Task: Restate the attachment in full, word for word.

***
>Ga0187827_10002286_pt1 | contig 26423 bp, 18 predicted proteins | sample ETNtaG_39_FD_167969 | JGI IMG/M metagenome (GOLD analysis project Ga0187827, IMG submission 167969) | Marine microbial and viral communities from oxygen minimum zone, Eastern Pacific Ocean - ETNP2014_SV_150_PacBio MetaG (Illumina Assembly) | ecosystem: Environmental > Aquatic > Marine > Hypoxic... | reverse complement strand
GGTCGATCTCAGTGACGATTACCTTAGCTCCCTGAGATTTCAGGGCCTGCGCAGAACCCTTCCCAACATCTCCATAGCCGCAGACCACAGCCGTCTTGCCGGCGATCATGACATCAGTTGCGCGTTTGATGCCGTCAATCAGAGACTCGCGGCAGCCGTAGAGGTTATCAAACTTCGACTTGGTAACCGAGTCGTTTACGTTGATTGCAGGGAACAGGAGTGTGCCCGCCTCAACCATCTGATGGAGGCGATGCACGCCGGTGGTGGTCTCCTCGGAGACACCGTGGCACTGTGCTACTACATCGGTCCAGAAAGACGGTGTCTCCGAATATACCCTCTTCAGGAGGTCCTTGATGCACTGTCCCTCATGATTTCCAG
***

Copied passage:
>Ga0187827_10002286_pt1 | contig 26423 bp, 18 predicted proteins | sample ETNtaG_39_FD_167969 | JGI IMG/M metagenome (GOLD analysis project Ga0187827, IMG submission 167969) | Marine microbial and viral communities from oxygen minimum zone, Eastern Pacific Ocean - ETNP2014_SV_150_PacBio MetaG (Illumina Assembly) | ecosystem: Environmental > Aquatic > Marine > Hypoxic... | reverse complement strand
GGTCGATCTCAGTGACGATTACCTTAGCTCCCTGAGATTTCAGGGCCTGCGCAGAACCCTTCCCAACATCTCCATAGCCGCAGACCACAGCCGTCTTGCCGGCGATCATGACATCAGTTGCGCGTTTGATGCCGTCAATCAGAGACTCGCGGCAGCCGTAGAGGTTATCAAACTTCGACTTGGTAACCGAGTCGTTTACGTTGATTGCAGGGAACAGGAGTGTGCCCGCCTCAACCATCTGATGGAGGCGATGCACGCCGGTGGTGGTCTCCTCGGAGACACCGTGGCACTGTGCTACTACATCGGTCCAGAAAGACGGTGTCTCCGAATATACCCTCTTCAGGAGGTCCTTGATGCACTGTCCCTCATGATTTCCAG